Nov 18 (Reuters) – At least four top law schools parted ways with US News & World Report rankings this week, with Georgetown Law joining law schools at Yale, Harvard and Berkeley on Friday to end their participation.
However, the rankings don’t break with them. US News will continue to evaluate schools that choose not to provide it with their internal data, its chief data strategist Robert Morse said in a statement.
“US News has a duty to provide prospective students with comparative information that will enable them to evaluate these institutions,” Morse wrote on the magazine’s website late Thursday.
Yale Law School, which was #1 in the influential rankings, announced Wednesday that it will no longer provide internal data to US News.
Harvard Law School at #4 followed hours later. The 9th-ranked University of California, Berkeley School of Law withdrew Thursday. The 14th-ranked Georgetown University Law Center did the same on Friday.
The deans of the boycotting law schools said the ranking penalizes schools whose graduates are pursuing public-interest jobs or advanced degrees, while rewarding those that spend more on students and raise tuition.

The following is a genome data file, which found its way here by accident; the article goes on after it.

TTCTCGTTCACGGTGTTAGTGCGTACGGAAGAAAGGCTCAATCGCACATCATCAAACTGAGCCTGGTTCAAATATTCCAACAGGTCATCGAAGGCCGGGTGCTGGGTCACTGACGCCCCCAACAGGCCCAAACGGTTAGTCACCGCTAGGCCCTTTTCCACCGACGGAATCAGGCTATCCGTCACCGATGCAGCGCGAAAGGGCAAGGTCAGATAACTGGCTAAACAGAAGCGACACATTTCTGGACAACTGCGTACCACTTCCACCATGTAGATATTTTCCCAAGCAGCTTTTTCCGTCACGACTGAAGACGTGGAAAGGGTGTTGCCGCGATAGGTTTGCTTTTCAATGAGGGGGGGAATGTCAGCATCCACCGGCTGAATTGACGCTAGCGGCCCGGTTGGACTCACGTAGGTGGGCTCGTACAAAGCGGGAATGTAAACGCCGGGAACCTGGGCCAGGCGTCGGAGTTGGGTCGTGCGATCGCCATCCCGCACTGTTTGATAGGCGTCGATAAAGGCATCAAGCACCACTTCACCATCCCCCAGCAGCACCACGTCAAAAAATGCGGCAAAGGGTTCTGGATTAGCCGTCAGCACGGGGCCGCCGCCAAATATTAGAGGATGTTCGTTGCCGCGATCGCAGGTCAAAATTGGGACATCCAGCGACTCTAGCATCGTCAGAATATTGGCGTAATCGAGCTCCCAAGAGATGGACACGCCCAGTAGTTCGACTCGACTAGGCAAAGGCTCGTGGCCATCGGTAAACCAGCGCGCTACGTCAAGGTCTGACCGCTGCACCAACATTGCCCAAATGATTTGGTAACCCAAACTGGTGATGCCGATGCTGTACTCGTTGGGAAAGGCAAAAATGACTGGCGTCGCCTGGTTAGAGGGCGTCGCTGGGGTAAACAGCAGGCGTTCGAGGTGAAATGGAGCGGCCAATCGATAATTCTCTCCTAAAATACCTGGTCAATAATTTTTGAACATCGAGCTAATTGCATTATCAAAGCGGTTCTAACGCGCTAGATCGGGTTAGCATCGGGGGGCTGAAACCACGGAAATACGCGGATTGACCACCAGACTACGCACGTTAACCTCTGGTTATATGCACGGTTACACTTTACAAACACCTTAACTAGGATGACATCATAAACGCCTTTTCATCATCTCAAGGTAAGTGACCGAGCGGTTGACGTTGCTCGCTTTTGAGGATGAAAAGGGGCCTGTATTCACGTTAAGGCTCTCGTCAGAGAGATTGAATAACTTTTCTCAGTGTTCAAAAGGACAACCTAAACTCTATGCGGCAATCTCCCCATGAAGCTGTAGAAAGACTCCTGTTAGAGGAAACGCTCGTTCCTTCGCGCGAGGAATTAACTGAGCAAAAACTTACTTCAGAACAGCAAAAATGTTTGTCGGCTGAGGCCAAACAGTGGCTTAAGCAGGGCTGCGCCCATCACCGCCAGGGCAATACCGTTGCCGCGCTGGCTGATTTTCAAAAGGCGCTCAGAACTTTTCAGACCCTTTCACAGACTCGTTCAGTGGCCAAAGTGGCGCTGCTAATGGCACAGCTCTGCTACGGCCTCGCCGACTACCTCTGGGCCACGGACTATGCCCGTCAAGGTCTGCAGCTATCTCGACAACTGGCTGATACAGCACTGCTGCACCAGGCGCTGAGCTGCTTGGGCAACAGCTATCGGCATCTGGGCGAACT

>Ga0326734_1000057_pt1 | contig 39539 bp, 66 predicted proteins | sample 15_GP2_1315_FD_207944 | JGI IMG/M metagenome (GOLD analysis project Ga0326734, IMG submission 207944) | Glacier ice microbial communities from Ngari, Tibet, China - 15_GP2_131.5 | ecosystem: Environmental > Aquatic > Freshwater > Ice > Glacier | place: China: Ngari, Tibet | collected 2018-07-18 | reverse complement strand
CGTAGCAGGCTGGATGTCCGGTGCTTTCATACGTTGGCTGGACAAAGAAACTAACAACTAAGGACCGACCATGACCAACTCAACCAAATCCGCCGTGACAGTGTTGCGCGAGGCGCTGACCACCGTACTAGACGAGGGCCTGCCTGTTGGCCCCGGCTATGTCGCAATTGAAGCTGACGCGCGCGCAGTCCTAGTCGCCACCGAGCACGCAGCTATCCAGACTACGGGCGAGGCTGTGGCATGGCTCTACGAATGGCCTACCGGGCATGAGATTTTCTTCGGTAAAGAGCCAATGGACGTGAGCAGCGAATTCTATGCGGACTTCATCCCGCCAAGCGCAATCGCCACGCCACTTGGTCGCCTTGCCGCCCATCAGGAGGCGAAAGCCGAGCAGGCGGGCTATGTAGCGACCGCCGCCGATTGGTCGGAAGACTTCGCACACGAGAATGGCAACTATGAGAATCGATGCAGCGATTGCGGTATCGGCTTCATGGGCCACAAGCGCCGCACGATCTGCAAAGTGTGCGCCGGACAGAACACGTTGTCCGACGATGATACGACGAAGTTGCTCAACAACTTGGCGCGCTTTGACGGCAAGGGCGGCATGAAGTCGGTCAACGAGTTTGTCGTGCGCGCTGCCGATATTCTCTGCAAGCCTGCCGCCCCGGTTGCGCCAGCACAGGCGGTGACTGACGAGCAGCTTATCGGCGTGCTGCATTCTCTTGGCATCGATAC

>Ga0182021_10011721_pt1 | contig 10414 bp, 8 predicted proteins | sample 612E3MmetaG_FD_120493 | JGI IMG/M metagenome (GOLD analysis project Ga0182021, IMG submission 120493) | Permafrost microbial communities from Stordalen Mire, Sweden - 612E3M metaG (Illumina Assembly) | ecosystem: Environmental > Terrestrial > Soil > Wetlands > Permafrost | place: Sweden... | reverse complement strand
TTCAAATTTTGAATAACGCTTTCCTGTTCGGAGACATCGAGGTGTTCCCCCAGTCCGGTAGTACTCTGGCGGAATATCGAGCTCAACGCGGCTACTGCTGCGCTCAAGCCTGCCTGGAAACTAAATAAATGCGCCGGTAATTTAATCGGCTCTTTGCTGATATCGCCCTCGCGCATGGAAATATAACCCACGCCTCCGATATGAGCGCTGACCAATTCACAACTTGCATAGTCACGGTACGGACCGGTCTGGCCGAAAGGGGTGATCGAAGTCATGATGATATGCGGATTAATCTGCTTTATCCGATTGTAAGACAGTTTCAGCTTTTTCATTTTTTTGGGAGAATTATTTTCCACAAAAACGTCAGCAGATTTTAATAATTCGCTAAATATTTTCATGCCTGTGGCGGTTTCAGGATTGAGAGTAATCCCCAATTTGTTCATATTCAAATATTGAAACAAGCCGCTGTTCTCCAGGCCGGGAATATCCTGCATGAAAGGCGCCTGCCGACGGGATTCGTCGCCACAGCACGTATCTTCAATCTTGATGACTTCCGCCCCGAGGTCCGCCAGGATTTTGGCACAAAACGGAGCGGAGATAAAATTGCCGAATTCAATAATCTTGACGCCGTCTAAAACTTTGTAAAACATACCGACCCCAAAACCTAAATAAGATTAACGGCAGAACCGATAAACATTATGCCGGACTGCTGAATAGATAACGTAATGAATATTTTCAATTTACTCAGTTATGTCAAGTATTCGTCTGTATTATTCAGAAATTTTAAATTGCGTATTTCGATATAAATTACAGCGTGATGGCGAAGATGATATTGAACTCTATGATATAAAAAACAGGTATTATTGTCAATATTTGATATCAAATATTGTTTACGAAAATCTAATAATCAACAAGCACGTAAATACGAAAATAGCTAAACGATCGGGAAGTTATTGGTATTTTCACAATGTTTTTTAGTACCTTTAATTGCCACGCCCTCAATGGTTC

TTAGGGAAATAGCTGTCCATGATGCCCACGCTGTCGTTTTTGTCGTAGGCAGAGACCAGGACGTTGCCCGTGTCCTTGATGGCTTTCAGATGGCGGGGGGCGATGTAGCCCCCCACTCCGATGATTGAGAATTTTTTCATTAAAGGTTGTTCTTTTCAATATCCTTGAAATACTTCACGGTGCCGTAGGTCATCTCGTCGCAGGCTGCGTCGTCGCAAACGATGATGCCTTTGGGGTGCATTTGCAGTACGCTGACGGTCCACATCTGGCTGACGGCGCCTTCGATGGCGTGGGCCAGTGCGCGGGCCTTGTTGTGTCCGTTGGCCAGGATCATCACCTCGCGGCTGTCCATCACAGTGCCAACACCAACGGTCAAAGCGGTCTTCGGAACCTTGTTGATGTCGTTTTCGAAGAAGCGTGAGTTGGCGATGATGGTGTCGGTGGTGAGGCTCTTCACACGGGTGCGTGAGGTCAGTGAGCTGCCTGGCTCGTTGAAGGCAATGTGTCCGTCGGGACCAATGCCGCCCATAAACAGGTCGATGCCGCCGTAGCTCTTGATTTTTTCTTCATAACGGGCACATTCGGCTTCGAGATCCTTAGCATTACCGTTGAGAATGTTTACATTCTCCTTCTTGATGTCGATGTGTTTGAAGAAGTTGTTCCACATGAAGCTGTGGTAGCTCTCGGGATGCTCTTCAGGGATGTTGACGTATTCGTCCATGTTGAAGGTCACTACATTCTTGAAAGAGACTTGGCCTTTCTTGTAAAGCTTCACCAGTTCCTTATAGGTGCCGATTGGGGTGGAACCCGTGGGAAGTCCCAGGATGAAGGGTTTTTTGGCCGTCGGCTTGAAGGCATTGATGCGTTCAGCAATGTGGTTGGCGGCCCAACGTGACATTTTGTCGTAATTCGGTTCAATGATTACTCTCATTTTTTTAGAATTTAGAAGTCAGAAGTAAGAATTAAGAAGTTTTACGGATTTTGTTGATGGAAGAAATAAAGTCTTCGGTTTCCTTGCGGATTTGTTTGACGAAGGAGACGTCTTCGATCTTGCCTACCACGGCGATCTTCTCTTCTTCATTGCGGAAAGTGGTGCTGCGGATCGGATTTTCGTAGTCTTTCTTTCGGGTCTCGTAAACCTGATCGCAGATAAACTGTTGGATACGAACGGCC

Lawyers have also argued that the rankings overemphasize law school admissions test scores and undergraduate grade point averages, prompting schools to offer merit-based scholarships rather than need-based support.
Erwin Chemerinsky, Berkeley’s dean of law, said in an interview that he doesn’t know if the refusal to provide information will affect his school’s ranking.
“I’ve decided we just have to do the right thing and hopefully it doesn’t hurt us,” he said.
Chemerinsky said the credibility of the rankings would suffer if the top law schools fell significantly after declining to participate in the assessments.
Morse’s statement didn’t say how US News will explain data that schools are no longer providing. The magazine did not immediately respond to requests for more information.
Law school rankings are based on internal data provided by schools, such as: B. their spending per student and the average debt of graduates, as well as on reputation surveys, which are filled out by legal scholars and practicing lawyers. They are also based on publicly available data prepared by the American Bar Association on LSAT scores and undergraduate student grades, bar pass rates, and graduate employment.
Reporting by Karen Sloan; Edited by Daniel Wallis
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